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Fri, Jul 27, 2007

Wings 2.0 -- The New FAA Proficiency Program, Part II

Three-Phase Program Related To Pilot Cert Levels

by ANN Correspondent Dave Ziegler

In our first installment, we looked at the original Wings proficiency program and its recent replacement, Wings 2.0. This continuation digs deeper into how it works.

As stated previously, the flight instruction portion of Wings training is now tied to the Practical Test Standards, and pilots are required to demonstrate proficiency instead of simply completing a specific number of hours of recurrent training. James Pyles of the FAA Safety Team explained that there are no limitations imposed on time, so a Wings credit could be earned 20 minutes or 3 hours - however long it takes to ensure the pilot meets Practical Test Standards.

There are three phases in the program: Basic, Advanced and Master. According to Pyles, these phases are loosely related to Private, Commercial, and ATP certification levels, although they are not tied to the actual certificates as much as they are expected levels of proficiency. "We expect a commercial pilot to be a little bit more proficient, and more exact in what they do, than we do a private pilot. We expect an ATP to be even more exact than a commercial pilot. And that's kind of the way we look at those three phases."

Completing the Basic phase counts as a flight review, and as long as a pilot maintains at least the Basic level his or her flight review will never expire. Each time the Basic level is renewed through recurrent training, the time before it is necessary to either undergo more training or complete a flight review is extended. Pilots are notified by email 90 days prior to the expiration of their Wings currency. In order to complete the basic phase, pilots must obtain three credits for flight and three credits for knowledge (formerly known as the ground portion of Wings).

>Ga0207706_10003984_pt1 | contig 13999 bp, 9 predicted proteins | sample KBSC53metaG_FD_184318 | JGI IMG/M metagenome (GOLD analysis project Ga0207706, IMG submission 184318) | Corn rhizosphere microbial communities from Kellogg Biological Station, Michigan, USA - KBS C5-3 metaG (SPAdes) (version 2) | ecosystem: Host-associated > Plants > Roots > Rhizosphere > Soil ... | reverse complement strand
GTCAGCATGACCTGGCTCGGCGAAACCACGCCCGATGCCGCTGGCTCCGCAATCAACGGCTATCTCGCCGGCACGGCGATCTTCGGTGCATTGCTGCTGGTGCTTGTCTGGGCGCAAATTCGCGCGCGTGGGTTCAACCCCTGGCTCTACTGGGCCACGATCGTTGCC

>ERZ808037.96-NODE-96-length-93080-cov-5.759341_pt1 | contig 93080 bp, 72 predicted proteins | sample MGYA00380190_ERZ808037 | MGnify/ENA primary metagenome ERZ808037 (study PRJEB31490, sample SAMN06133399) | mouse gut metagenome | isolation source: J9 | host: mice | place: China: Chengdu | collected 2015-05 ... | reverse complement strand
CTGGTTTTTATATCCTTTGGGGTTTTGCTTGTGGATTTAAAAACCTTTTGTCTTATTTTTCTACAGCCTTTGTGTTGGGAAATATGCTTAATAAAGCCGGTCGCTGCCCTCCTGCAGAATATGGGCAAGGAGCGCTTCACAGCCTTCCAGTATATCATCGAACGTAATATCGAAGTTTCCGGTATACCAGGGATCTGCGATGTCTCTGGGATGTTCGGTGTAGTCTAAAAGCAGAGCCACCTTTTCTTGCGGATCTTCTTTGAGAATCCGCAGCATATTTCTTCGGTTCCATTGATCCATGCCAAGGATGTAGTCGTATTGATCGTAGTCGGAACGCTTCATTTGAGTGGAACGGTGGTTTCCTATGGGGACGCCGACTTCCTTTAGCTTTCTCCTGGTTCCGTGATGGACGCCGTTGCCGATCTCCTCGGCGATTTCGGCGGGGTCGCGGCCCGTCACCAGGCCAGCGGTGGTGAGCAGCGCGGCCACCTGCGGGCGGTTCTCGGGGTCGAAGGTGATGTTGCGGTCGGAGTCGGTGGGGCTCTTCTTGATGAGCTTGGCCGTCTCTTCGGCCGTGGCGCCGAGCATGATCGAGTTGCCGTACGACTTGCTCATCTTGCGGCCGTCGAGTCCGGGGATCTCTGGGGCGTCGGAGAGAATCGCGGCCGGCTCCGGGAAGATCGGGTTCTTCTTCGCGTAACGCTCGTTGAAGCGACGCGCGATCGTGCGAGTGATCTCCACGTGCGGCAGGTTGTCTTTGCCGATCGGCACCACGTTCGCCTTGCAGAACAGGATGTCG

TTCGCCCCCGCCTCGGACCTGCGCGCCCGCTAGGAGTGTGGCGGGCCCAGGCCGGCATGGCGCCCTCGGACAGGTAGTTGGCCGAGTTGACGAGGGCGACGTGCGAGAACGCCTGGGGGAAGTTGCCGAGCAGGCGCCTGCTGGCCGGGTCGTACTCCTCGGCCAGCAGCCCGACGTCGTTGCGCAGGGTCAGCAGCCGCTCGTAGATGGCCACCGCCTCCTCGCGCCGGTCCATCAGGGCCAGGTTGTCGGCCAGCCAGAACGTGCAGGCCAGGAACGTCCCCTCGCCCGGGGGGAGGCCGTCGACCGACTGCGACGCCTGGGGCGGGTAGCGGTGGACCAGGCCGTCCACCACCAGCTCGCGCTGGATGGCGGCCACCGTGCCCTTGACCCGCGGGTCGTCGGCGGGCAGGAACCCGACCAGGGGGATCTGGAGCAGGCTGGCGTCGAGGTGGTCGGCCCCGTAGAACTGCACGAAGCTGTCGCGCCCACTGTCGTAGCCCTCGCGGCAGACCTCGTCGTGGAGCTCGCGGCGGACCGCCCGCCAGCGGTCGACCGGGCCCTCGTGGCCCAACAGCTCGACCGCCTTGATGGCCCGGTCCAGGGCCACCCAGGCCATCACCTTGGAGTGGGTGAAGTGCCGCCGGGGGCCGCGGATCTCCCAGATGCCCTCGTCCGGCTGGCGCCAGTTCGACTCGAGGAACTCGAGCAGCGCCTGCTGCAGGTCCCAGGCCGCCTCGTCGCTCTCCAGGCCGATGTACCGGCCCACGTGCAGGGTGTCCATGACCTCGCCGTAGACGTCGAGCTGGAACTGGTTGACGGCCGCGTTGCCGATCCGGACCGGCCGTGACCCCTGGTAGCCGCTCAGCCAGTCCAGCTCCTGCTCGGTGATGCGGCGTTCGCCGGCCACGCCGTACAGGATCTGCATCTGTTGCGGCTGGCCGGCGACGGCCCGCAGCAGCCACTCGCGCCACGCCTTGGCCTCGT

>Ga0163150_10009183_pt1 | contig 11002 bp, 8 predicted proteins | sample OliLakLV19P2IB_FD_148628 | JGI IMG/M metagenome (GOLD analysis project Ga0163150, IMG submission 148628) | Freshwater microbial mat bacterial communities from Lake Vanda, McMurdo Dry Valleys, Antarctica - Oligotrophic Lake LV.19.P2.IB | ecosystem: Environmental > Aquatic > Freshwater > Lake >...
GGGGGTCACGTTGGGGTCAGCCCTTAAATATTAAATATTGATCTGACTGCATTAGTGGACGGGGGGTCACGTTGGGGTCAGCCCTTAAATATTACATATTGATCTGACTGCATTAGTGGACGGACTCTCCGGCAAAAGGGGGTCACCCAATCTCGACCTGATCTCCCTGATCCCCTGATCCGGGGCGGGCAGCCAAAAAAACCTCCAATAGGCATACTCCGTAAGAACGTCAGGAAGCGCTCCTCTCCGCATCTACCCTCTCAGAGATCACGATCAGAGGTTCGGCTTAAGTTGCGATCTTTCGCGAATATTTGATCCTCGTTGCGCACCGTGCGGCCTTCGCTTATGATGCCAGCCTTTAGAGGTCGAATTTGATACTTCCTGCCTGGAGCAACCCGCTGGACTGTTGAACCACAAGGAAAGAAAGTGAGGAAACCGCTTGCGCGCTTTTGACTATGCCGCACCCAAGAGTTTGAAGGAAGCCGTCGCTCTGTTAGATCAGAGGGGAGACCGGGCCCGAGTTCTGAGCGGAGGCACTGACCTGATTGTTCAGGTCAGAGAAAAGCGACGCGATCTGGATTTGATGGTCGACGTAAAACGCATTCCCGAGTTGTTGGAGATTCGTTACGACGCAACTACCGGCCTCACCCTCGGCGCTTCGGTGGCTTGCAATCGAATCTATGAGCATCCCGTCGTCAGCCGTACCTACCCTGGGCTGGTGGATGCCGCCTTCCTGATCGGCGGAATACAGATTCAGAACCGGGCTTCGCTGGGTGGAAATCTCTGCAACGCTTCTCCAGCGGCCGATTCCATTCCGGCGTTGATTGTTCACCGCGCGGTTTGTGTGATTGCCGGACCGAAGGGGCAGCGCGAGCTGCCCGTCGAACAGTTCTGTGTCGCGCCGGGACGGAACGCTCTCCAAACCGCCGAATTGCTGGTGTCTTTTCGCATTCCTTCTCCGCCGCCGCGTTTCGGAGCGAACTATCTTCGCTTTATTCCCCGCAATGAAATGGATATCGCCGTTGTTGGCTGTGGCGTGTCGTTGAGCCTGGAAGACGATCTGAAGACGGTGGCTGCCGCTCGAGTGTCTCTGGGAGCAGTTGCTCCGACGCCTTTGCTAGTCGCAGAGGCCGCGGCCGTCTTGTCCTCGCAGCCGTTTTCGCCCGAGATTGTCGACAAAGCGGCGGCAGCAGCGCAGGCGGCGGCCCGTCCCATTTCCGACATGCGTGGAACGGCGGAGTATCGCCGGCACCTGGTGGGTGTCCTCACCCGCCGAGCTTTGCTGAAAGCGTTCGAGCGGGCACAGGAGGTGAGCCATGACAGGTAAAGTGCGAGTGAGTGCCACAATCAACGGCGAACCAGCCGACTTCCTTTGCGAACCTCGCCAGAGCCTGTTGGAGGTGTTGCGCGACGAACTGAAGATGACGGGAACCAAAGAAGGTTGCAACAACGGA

In order to participate in Wings 2.0, pilots must sign up on the FAASTeam web site and create a profile. At this time, profiles consist of category, class, and rating information, and the data provided will help the system to make training suggestions.

Once in the system, pilots may browse training requirements for a particular phase and, upon completing one of those requirements may return to the website to request credit. An email is then sent to the pilot's CFI, FAASTeam Representative, or FAASTeam Program Manager for validation.

Unlike the original program, which took anywhere between three days and a month to process an application and send out a certificate, participants in the new program can download and print out a current certificate via the website at any time. Certificates are available in two formats: 8.5" x 11" and wallet sized - a convenient size for keeping in a logbook for proof of currency.

The ability to easily download or email a transcript is another useful feature, especially if clubs, FBOs, and insurance companies begin to consider or require Wings currency. At the time of this writing, at least one insurance company rewards Wings participants with a discount, and this number is expected to grow now that Wings completion is more closely related to proficiency. "What we're trying to do now is get the insurance companies to buy into this program and really start working with us on it," said Pyles (below).

The FAASTeam has made a considerable effort to keep the system simple, but the increased functionality and customizability of the system does make participation in the program somewhat more involved. As Pyles pointed out, just as with learning the basic operation an aircraft, "you do have to learn it, there's no doubt about it, but the program is really very simple."

The original Wings will remain in effect until December 31, 2007, and pilots will have until the end of January 2008 to apply for their Wings phase under the old program. Between now and the end of 2007, pilots can also complete the Basic phase of the new Wings program and qualify for both the new and old program.  In this case, the 12 month waiting period between Wings applications will be waived.

Pilots should note that, because the old program does not require demonstration of proficiency, Wings credit earned under the old program may not be applied to the new, although recent completion of an old phase will still count as a recent flight review.

It's important to note that the current AOPA Air Safety Foundation on-line safety seminars no longer qualify towards Wings credit with the new program, although they are still valid for the old program until the end of the year. The FAASTeam expects to work with the ASF and other organizations to create accredited seminars compatible with the new program.

There is one other change worth mentioning: To the disappointment of some pilots, the FAA will no longer be providing Wings lapel pins under the new program, although it is investigating ways to offer these and other incentives, discounts, and services through third party vendors.

More information on this and other safety resources is available from the FAA Safety Team website.

FMI: www.faasafety.gov

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